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My professor gave my class an assignment today based on object oriented programming in Pygame. Basically he has said that the game that we are to create will be void of a main game loop. While I believe that it is possible to do this (and this question has stated that it is possible) I don't believe that this is required for adherence to the Object Oriented paradigm.

In a diagram that the professor gave, he showed the game initializing and as the objects were instantiated the control flow of the program would be distributed among the objects.

Basically I believe it would be possible to implement a game this way, but it would not be an ideal way nor is it required for Object Oriented adherence. Any thoughts?

EDIT: We are creating an asteroids clone, which I believe further complicates things due to the fact that it is a real time action game.

  • Hm, while I see how this could work, I just can't see how it would perform good when there are lots and lots of asteroids. Which one is going to check for collision? Each one on its own? Then which one is going to update the quadtree to avoid unnecessary collision checks? And having the entities manipulate some kind of global state isn't the best design choice either IMO. – Ivo Wetzel Oct 21 '10 at 12:42
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Turn based games or anything event driven would be the route to go. In other words, take desktop GUI apps. They'll just tick (wait) over until an event is fired. The same could be done for a simple game. Take Checkers for example. Looping each game cycle would be overkill. 90% of the time the game will be static. Using some form of events (the observer design pattern would be nice here) would provide a much better solution. You're using Pygame, so there may be support for this built in, through due to my limited use I cannot comment fully. Either way, the general principles are the same.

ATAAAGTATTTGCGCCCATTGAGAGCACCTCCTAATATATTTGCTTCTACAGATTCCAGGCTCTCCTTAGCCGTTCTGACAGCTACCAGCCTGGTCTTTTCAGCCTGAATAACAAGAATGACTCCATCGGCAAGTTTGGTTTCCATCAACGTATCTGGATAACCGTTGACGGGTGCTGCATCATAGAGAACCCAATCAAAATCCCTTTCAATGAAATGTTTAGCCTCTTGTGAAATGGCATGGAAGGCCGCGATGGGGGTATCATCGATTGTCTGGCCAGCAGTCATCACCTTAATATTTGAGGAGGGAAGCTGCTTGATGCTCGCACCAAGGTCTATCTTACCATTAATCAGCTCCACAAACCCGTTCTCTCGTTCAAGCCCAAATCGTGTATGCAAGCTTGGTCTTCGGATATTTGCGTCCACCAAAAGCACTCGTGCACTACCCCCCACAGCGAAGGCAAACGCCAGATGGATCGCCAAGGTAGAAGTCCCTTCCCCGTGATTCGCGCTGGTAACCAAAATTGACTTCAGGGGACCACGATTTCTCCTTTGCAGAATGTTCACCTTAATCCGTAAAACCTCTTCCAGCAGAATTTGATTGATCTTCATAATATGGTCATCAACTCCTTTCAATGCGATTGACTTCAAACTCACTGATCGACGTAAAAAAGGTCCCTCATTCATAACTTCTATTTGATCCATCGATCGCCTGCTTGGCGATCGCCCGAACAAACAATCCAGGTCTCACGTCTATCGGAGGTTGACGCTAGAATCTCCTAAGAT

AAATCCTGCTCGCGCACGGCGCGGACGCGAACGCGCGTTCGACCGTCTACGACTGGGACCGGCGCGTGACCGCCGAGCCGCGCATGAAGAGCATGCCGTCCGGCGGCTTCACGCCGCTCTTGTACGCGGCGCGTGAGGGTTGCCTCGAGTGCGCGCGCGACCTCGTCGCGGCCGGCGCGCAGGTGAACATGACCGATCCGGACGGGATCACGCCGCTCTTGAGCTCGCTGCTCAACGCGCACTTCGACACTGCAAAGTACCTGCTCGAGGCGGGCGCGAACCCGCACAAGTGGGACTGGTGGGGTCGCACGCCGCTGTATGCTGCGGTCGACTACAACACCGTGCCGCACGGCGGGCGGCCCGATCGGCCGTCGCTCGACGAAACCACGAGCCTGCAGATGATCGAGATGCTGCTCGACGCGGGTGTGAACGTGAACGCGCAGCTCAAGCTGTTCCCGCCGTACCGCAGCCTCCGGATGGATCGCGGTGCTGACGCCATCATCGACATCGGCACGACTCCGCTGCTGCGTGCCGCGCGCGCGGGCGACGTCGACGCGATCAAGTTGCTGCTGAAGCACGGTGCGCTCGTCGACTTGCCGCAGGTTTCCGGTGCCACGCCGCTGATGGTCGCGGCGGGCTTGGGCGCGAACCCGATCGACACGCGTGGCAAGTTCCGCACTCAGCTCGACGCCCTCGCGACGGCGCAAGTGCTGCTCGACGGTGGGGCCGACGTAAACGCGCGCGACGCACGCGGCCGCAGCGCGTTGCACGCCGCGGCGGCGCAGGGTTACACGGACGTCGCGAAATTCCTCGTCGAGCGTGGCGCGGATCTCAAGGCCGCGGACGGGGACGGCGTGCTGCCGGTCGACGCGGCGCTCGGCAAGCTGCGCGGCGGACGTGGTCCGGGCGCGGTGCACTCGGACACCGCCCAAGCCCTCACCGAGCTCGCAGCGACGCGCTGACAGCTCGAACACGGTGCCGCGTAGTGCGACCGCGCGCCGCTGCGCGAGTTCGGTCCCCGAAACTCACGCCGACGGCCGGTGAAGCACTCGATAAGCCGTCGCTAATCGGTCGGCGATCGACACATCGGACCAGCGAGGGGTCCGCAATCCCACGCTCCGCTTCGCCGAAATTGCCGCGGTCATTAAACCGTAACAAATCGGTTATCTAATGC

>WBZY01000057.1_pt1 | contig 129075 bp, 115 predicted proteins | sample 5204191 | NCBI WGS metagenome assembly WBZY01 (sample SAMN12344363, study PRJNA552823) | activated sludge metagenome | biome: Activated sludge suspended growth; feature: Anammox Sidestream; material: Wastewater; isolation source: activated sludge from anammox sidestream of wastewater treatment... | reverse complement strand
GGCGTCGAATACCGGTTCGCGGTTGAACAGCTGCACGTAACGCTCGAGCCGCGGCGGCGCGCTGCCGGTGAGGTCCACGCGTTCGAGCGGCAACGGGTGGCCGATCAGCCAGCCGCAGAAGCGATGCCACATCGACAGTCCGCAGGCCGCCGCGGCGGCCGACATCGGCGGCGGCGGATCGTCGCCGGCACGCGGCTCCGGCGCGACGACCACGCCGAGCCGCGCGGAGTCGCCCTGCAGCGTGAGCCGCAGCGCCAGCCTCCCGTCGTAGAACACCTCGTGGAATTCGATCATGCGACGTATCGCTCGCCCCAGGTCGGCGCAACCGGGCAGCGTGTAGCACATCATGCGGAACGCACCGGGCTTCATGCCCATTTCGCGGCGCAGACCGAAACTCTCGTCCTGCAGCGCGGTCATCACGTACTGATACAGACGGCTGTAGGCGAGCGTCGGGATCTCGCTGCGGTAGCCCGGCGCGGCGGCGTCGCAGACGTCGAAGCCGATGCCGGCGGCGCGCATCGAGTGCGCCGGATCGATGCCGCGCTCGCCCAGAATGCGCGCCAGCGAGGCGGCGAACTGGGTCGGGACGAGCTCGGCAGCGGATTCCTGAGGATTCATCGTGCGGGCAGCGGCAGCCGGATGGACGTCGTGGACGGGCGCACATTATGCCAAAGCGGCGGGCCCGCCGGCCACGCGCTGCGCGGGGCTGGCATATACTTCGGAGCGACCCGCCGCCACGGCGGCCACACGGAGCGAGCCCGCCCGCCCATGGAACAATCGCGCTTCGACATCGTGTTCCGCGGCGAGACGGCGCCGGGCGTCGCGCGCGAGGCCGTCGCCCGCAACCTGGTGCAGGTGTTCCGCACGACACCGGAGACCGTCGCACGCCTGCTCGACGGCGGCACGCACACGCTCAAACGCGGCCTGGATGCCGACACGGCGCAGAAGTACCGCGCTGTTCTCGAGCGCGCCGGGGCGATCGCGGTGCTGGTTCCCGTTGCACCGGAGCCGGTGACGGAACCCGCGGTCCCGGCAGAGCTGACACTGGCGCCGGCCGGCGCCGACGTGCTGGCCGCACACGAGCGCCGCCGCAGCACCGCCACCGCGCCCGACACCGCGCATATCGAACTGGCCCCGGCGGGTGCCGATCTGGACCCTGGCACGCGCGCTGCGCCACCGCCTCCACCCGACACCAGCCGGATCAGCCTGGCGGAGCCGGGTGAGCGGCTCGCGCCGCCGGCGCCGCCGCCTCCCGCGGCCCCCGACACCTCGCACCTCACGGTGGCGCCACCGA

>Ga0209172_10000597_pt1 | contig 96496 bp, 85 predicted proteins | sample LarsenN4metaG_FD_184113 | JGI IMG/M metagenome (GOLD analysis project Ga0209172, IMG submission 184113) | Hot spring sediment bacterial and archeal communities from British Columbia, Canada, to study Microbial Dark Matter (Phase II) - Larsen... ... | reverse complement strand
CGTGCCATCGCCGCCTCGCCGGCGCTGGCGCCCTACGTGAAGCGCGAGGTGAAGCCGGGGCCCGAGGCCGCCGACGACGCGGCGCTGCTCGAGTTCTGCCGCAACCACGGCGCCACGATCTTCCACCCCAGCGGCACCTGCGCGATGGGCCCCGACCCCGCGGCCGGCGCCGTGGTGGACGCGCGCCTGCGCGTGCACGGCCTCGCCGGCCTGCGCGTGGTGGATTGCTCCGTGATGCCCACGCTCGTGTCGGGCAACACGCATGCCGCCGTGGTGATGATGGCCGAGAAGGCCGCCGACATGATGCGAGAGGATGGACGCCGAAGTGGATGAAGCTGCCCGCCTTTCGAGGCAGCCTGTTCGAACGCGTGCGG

All in all it's a pretty rubbish assignment if you ask me. If it's to teach you event driven programming, a simple GUI application would be better. Even the simplest of games us a basic game loop, which can adhere to OO principles.

  • Thanks, thats what I was basically thinking. Thanks for the observer design idea, gonna use it. – emberv3 Oct 20 '10 at 22:51
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Hmm. In the general case, I think this idea is probably hokum. SDL (upon which PyGame is implemented), provides information to the program via an event queue, and consuming that queue requires some sort of repeatedly checking the queue for events, processing them, and waiting until the next event arrives.

There are some particular exceptions to this, though. You can poll the mouse and keyboard for their state without accessing the event queue. The problem with that is it still requires something like a loop, so that it happens over and over again until the game exits.

You could use pygame.time to wait on a timer instead of waiting on the event queue, and then pass control to the game objects which poll the mouse and keyboard as per above, but you are still 'looping', but bound by a timer instead of the event queue.

Instead of focusing on eliminating a main loop, how about instead think about using it in an object oriented way.

For instance, you could require a 'root' object, which actually has its own event loop, but instead of performing any action based on the incoming events, it calls a handler on several child objects. For instance when the root object recieves a pygame.event.MOUSEBUTTONDOWN event, it could search through it's children for a 'rect' attribute and determine if the event.pos attribute is inside that rect. if it is it can call a hypothetical onClick method on that child object.

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I think it might qualify as event driven programming? Which can still be object oriented. You see this in Flash a lot.

There's a difference between a main loop in a main class. You can still have a game class initialize all of your objects, and then rely on inputs to move the game onward.

Kinda hard to say exactly without knowing the exact parameters of your assignment, the devil is in the details.

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You might look at how python utilizes signals. A decent example I found is at: http://docs.python.org/library/signal.html

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